I do not think that most professional historians care for reenactments of past events, primarily because of their belief that people in the present can never truly “reenact” the past and so any attempt to do so will lead inevitably to trivialization. There is also a general disdain for battle reenactments, which seem to dominate such endeavors. I share those views, but I also see a lot of positive aspects of communities coming together to explore various aspects of their past. I think activity is important, especially for the generation I’m teaching now, whose engagement in the past seems confined to video games. I was fortunate to grow up around reenactments of the more “festival” type, so I don’t associate period dress-up with formations necessarily, and here in Salem I’m an enthusiastic supporter of any attention to any event that does not revolve around profiteering from the tragic events of 1692. Looking at reenactment trends, it appears that we’re moving away from big battles and towards progressive social movements: suffragists, labor actions, protests. There are attempts to capture the spirit of the past in more engaging “pop-ups”, rather than by slavish devotion to every little stitch: just contrast this New York Times article about the diminished ranks at Gettysburg with this blog post on events celebrating Chicago’s more colorful past. Even though I am having real difficulties with the writing of PBS’s Victoria this year, I did like Lucy Worsley’s recreation and reenactment of Victoria and Albert’s 1840 wedding, which was all about the details: dress, venue, menu, CAKE. BUT Worsley was able to take all those details and weave them into something that had lasting significance: the reinvention of the British monarchy in the nineteenth century through big majestic events. Obviously we are still affected by royal weddings today.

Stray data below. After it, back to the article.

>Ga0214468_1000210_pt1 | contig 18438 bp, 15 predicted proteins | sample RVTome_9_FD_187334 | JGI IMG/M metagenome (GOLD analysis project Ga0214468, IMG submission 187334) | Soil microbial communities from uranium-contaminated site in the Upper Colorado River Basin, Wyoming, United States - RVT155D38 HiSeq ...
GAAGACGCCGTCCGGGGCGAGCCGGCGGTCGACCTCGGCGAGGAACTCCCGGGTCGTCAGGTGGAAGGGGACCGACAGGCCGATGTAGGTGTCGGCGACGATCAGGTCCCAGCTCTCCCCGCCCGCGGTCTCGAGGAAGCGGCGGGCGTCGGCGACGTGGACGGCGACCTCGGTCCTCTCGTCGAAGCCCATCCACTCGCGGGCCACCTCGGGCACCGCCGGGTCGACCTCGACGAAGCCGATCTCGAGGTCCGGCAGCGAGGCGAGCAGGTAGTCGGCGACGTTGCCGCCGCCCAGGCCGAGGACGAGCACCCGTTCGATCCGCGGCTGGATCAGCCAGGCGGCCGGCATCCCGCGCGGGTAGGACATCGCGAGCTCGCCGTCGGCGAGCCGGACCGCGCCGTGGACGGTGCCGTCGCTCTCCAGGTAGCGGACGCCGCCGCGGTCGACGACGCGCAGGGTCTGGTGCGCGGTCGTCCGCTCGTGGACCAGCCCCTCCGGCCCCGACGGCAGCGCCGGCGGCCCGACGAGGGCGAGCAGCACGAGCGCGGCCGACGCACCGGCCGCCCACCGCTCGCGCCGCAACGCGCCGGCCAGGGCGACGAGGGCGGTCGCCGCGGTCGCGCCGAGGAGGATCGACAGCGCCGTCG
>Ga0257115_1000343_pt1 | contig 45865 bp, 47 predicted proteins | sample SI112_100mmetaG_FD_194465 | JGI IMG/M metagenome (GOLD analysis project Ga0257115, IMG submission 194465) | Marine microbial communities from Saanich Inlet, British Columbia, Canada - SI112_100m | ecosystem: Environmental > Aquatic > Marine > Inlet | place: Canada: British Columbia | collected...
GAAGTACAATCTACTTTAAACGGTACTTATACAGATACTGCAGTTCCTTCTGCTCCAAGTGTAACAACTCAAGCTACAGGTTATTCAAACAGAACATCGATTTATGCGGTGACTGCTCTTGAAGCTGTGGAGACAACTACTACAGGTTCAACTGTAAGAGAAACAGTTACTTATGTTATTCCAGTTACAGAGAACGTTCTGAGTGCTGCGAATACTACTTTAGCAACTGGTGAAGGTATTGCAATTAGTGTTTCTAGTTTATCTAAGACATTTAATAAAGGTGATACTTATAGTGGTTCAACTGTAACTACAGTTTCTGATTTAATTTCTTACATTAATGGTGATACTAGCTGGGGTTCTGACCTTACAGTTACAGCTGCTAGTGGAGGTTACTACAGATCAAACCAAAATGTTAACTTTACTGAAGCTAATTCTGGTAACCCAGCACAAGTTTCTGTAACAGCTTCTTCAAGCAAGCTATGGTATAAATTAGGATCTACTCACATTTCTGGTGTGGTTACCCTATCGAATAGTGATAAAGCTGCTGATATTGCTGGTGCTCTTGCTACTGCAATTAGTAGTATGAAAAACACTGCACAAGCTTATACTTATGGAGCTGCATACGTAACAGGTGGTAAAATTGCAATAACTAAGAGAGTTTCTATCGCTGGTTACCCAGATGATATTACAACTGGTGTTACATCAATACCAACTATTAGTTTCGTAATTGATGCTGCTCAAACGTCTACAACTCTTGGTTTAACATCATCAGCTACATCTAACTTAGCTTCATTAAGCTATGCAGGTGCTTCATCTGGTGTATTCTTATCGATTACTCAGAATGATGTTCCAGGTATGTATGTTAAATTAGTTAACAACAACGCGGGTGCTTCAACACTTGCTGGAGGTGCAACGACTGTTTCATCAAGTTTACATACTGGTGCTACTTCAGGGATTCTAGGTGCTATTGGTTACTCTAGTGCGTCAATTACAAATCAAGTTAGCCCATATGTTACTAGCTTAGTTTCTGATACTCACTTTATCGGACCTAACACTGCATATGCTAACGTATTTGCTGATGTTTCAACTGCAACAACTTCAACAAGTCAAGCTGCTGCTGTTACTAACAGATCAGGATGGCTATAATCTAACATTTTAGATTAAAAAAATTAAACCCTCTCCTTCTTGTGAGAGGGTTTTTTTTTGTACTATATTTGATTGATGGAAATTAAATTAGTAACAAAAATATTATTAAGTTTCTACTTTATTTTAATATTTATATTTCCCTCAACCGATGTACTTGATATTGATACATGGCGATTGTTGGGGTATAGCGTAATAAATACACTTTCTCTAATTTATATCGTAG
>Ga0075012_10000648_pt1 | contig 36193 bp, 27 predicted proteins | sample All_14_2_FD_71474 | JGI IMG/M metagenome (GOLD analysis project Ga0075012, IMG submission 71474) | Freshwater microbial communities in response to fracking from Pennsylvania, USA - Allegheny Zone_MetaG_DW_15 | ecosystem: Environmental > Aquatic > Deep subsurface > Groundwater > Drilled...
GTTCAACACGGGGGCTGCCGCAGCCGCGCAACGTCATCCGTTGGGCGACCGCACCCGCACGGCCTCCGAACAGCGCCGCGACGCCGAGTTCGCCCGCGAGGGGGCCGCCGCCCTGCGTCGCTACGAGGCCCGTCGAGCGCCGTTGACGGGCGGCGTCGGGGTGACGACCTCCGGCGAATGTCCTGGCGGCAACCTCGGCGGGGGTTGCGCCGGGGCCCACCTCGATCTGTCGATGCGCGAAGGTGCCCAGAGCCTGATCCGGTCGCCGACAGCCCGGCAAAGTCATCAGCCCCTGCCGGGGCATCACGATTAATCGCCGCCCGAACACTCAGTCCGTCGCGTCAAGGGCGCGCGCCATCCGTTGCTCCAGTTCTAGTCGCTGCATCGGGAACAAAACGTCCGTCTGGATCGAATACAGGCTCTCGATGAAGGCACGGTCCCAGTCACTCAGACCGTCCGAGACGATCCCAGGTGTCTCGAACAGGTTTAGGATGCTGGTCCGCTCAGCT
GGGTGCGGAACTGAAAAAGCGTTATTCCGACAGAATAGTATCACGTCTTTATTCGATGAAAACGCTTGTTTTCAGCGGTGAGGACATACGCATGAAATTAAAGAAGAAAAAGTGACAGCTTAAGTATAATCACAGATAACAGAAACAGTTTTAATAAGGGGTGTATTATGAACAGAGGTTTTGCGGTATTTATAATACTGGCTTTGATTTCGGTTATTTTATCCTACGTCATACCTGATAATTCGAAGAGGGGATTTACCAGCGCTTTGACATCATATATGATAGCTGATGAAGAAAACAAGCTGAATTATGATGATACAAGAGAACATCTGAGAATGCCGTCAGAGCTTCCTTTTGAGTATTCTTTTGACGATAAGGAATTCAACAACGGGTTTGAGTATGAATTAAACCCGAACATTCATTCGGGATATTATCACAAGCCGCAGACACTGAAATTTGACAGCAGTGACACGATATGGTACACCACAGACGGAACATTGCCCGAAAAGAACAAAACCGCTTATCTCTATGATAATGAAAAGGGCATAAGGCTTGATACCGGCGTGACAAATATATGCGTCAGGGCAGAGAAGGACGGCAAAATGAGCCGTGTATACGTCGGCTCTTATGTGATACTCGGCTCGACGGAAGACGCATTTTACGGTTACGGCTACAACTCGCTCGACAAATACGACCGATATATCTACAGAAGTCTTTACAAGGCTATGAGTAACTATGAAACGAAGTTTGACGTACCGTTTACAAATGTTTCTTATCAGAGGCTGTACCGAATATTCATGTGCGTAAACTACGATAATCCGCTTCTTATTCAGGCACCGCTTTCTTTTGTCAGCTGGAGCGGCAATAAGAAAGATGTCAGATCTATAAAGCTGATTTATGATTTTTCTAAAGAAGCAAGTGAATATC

Leslie’s Retreat (which happened on this date in 1775), is a perfect event for reenactment as it involves both a military maneuver and social protest against that maneuver, is a local event that can be tied into a much larger context, and must be played out with both words and actions. Despite the weather, the third annual enactment went off very well on Sunday: instead of taking it outside and down to the riverside, everything happened in the confines of the First Church. Even though his role is mythical, Major Pedrick warned the congregation of the imminent arrival of the British, they marched, the compromise was reached, and the reception began.
I am not showing you Major Pedrick because he should not have been there!
Reenactments can trap you in their details if you are not careful. Even though it was largely irrelevant to the day’s discourse, I became fixated on the logistics of the British soldiers’ landing and march. So off to Marblehead I went, to see the two referenced landing locations, very near to one another, and then their possible routes to Salem. There I also saw the Marblehead plaque marking the occasion, which (like the account of Samuel Roads in my last post) seemed to imply that the story was all about Marblehead! Well there you have it: there are at least two sides to every story, so you might has well just aim for the spirit of the occasion.
Thanks to Tom P. for leading me to what I think are Homan’s Cove and Lovis’s Cove, the landing places referenced in the sources. From there I presume that the British marched through the town of Marblehead (on what streets I do not know) and then to Salem along the above road on the 1776 Des Barres map (Leventhal Map Center, Boston Public Library).